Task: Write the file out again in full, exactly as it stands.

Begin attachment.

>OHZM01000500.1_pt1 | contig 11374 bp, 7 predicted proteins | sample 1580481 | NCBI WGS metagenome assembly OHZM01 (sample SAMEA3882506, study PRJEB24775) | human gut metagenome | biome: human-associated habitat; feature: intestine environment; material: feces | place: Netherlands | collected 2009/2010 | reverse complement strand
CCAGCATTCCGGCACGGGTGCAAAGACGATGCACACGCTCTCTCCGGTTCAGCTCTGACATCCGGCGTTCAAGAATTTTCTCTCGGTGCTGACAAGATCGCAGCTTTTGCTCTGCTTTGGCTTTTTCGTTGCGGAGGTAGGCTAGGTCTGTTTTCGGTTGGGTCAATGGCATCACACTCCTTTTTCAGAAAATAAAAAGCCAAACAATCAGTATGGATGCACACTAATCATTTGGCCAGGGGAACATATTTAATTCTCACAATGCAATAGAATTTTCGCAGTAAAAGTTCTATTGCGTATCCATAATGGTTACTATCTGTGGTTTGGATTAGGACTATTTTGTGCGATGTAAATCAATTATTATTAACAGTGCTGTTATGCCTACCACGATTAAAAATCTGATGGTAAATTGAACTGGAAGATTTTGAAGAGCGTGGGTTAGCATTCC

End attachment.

>OHZM01000500.1_pt1 | contig 11374 bp, 7 predicted proteins | sample 1580481 | NCBI WGS metagenome assembly OHZM01 (sample SAMEA3882506, study PRJEB24775) | human gut metagenome | biome: human-associated habitat; feature: intestine environment; material: feces | place: Netherlands | collected 2009/2010 | reverse complement strand
CCAGCATTCCGGCACGGGTGCAAAGACGATGCACACGCTCTCTCCGGTTCAGCTCTGACATCCGGCGTTCAAGAATTTTCTCTCGGTGCTGACAAGATCGCAGCTTTTGCTCTGCTTTGGCTTTTTCGTTGCGGAGGTAGGCTAGGTCTGTTTTCGGTTGGGTCAATGGCATCACACTCCTTTTTCAGAAAATAAAAAGCCAAACAATCAGTATGGATGCACACTAATCATTTGGCCAGGGGAACATATTTAATTCTCACAATGCAATAGAATTTTCGCAGTAAAAGTTCTATTGCGTATCCATAATGGTTACTATCTGTGGTTTGGATTAGGACTATTTTGTGCGATGTAAATCAATTATTATTAACAGTGCTGTTATGCCTACCACGATTAAAAATCTGATGGTAAATTGAACTGGAAGATTTTGAAGAGCGTGGGTTAGCATTCC